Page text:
Knowledge Hub 5 tips to ease yourself back into exercise

5 tips to ease yourself back into exercise

5 tips to ease yourself back into exercise HBF Physio

5 tips to ease yourself back into exercise

Easing back into exercise after a break or injury can feel daunting. But with the right approach it doesn’t have to be. Taking things one step at a time is, quite literally, the key to success.  

“Exercise is about knowing your body’s limits, and this is really important if you’ve had some time out,” says Jordan Duncan, HBF Physio Managing Executive & Physiotherapist. “Your body and its capabilities will have changed so you need to be aware of this.” 

Start slow

The best way to ease back into exercise is by taking it slow. This will help prevent injuries and burnout and allow your fitness levels to gradually adjust.   

“Start with manageable activities and stay within your limits,” advises Jordan. “If you overdo it, you may crash and burn and likely not be able to or want to exercise again for some time. 

Start with something less intense like walking or swimming and aim to exercise between two to three times a week. Build up the intensity and frequency of your exercise as your fitness level increases.”  

Be consistent

Set yourself an exercise schedule that’s achievable. Aim for a minimum of 30 minutes two to three times a week. If you miss a session, make it up the next day even if you have limited time. 

Consistency helps you achieve your fitness goals and keeps you motivated and committed over the longer term.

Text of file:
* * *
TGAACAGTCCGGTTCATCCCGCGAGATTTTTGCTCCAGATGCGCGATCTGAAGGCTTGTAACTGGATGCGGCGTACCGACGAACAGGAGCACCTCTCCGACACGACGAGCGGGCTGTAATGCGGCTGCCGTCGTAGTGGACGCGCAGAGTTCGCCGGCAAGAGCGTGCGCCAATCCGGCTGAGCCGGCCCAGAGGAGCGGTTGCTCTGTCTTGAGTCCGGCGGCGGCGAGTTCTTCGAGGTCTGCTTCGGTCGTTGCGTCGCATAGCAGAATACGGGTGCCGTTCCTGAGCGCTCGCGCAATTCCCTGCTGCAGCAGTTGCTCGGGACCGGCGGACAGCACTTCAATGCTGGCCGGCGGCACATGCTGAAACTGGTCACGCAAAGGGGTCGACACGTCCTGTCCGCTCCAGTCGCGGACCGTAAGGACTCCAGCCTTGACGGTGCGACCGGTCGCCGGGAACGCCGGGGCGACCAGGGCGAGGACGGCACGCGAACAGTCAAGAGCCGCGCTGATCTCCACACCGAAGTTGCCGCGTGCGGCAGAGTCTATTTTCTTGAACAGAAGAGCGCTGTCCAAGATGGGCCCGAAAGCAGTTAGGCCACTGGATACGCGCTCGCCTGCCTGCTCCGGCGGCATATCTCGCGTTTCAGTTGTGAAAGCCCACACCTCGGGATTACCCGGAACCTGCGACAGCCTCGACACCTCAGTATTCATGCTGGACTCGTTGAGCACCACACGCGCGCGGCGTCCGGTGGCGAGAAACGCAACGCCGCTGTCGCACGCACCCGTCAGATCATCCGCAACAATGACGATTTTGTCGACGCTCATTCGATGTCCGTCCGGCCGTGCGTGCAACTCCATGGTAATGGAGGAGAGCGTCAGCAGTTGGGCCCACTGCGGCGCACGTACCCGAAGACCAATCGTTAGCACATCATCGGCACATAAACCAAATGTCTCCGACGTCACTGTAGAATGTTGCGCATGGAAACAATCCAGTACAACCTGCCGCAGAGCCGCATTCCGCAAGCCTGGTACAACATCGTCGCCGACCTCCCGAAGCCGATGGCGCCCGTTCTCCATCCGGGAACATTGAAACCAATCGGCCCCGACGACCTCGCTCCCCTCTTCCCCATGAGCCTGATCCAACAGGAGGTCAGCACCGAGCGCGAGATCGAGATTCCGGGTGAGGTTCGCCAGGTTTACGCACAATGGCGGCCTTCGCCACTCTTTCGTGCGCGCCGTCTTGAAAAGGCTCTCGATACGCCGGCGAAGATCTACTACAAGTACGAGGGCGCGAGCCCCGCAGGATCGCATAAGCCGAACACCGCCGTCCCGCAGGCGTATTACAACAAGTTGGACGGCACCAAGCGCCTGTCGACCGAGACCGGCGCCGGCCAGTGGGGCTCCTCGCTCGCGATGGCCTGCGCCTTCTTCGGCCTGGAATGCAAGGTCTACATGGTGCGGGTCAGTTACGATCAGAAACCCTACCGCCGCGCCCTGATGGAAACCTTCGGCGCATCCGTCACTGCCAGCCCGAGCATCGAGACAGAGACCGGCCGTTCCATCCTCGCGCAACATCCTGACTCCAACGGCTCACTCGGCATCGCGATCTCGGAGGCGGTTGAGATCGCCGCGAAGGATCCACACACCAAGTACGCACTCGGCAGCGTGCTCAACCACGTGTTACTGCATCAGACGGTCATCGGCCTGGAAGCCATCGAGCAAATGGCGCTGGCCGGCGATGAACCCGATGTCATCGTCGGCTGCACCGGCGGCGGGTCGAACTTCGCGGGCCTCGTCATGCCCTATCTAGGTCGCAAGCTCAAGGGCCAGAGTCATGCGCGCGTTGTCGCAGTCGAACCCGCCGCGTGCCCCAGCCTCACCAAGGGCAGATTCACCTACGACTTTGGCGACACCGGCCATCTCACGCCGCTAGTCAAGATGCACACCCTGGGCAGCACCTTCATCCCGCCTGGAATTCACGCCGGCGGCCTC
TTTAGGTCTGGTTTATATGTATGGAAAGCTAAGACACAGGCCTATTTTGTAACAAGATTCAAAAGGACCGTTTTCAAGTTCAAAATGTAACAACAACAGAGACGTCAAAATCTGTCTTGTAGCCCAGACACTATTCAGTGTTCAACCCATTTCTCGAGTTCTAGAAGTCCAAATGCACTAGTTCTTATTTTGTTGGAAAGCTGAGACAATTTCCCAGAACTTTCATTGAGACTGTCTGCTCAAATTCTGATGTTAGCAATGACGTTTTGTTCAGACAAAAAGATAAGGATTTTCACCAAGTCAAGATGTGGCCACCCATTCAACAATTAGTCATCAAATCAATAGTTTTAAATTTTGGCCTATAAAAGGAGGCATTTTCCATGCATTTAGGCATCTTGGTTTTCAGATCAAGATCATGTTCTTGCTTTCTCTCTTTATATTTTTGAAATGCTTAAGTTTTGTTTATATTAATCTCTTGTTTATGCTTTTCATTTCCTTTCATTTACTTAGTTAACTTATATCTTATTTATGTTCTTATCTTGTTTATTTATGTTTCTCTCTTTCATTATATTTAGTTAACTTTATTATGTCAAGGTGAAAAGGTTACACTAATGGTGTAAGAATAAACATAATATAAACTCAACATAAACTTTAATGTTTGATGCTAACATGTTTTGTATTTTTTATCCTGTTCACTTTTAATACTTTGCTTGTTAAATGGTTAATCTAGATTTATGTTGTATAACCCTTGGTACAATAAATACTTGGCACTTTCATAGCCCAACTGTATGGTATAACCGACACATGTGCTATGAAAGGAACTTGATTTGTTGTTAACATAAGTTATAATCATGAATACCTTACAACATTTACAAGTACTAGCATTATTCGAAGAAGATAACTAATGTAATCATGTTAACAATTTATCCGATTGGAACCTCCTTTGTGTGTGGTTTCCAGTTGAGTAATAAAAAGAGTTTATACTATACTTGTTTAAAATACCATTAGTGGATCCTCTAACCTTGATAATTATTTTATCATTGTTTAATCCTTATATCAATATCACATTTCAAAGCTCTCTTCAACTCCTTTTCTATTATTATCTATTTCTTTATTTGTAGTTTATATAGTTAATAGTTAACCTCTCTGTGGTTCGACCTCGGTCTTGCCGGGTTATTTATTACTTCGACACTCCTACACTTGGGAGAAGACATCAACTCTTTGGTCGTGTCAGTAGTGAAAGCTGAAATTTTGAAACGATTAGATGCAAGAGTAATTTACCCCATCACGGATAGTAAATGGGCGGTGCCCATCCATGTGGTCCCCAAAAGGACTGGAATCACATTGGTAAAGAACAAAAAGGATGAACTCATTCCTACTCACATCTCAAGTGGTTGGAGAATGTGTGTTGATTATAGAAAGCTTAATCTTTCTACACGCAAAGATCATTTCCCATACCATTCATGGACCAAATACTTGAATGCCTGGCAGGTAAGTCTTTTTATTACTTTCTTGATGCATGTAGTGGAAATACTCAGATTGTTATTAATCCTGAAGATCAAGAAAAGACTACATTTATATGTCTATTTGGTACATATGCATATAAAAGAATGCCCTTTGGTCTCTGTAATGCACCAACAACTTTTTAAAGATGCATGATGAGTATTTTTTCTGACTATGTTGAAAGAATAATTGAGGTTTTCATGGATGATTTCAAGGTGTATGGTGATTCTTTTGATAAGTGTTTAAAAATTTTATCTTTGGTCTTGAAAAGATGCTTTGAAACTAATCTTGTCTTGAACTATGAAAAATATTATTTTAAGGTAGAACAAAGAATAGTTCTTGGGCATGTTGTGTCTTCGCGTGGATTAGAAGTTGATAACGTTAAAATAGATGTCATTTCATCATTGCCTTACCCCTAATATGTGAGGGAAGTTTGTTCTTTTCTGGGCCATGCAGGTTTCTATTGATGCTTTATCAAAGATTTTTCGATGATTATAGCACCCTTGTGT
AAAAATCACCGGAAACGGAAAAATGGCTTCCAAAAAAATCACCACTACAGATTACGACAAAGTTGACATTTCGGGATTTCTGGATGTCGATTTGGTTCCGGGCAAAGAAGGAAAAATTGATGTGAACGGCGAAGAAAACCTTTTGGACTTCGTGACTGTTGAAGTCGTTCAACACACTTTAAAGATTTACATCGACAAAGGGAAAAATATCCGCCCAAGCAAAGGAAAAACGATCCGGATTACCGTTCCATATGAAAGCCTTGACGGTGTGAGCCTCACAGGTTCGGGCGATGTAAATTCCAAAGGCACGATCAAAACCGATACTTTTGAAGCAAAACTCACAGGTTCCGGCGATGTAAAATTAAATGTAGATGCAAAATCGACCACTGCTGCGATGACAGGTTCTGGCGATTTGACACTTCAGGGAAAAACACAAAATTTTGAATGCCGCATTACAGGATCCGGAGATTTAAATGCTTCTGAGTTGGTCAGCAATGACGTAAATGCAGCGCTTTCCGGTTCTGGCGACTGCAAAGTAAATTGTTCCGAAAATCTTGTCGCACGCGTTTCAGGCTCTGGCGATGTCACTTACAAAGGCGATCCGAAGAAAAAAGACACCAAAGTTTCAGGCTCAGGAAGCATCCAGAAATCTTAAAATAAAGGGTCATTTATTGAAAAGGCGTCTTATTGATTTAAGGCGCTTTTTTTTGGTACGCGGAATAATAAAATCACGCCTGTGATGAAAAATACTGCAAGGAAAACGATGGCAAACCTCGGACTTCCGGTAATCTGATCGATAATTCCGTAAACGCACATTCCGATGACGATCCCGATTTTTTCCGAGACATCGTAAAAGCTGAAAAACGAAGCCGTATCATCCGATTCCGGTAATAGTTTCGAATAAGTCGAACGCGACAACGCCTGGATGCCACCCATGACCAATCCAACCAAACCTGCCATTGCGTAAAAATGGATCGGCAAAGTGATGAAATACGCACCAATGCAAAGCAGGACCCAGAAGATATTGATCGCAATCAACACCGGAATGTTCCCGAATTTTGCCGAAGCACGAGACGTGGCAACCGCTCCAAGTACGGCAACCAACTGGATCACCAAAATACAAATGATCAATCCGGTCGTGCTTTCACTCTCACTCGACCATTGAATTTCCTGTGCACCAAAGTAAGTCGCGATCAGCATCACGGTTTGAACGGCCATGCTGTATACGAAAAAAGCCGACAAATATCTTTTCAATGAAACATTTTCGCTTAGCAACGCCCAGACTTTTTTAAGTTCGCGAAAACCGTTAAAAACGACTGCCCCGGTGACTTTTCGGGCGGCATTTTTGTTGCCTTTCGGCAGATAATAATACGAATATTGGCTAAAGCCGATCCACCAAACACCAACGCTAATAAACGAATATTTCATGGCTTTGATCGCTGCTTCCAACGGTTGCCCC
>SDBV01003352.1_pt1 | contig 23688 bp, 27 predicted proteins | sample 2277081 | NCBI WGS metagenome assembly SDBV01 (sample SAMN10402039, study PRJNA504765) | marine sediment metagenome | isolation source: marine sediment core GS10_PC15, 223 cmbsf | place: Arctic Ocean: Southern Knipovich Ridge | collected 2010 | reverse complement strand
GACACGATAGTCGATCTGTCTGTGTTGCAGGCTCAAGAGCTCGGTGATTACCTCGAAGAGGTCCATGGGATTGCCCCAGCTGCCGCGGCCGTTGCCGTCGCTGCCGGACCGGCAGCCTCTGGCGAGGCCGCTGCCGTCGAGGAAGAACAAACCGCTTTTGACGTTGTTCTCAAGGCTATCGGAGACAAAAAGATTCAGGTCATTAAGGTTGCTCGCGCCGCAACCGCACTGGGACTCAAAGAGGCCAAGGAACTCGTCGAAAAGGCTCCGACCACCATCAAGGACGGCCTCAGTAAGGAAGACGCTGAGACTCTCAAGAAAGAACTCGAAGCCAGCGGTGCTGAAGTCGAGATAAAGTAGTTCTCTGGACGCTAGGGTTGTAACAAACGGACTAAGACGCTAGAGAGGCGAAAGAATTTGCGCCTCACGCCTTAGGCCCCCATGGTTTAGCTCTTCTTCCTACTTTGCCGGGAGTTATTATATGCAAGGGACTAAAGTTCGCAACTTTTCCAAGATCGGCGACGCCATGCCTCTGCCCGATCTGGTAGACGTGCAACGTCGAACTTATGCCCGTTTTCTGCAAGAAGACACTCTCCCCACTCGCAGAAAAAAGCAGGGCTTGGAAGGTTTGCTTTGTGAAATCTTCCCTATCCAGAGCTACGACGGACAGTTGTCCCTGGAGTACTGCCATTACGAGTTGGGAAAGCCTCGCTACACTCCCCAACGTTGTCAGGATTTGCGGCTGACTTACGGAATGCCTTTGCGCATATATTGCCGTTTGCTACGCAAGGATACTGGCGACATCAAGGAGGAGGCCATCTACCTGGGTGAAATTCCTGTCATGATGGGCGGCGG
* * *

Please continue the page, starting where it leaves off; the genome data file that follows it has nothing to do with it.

“The more regularly you exercise, the more likely you are to form a habit and continue to do it,” says Jordan. “When starting out, intensity is less important than consistency. A little bit of something is better than a whole lot. 

Be realistic

If you’re returning to exercise after a break or injury, your body and fitness levels will have changed. If you were previously running long distance or lifting heavy weights, you’re unlikely to be able to pick up where you left off.   

“You need to be realistic about what you and your body can do and commit to,” says Jordan. “Trying to do too much at once or putting your body under stress isn’t sustainable and puts you at risk of injury. 

Plan to exercise in a way that fits in with your lifestyle, as you’re more likely to stick to it, and listen to your body. If you’re stiff or sore, take a rest day. If any pain or niggles continue, reach out to your local physiotherapist for help.” 

Set goals

Stay motivated by setting exercise goals that are achievable. Consider whether you want to improve cardiovascular health, build strength or achieve a specific fitness milestone such as completing a 5km run. 

“Having defined goals gives you something tangible to work towards,” says Jordan. “Goals help you stay focused and accountable and are good motivation for planning and tracking your progress.” 

Setting realistic and achievable goals also encourages consistency and adherence to your exercise routine.  

Have fun

Choose exercise that you enjoy doing. Keeping it fun means that you’ll look forward to it rather than see it as a chore. Mixing it up is also important.  

“Variety in your workouts helps prevent boredom and plateaus and keeps both your mind and body stimulated,” says Jordan 

“Incorporating social elements, such as exercising with friends or joining group classes also makes workouts more enjoyable and makes you more accountable.” 

How seeing a physio may help

For more advice about easing back into exercise after an injury or break, contact a physio.  

“A physio can provide some preparation strategies and exercises that might be helpful for you,” says Jordan. “They can assess your movement quality and offer guidance about what you should and shouldn’t be doing, how you can progress and help you to set realistic goals.”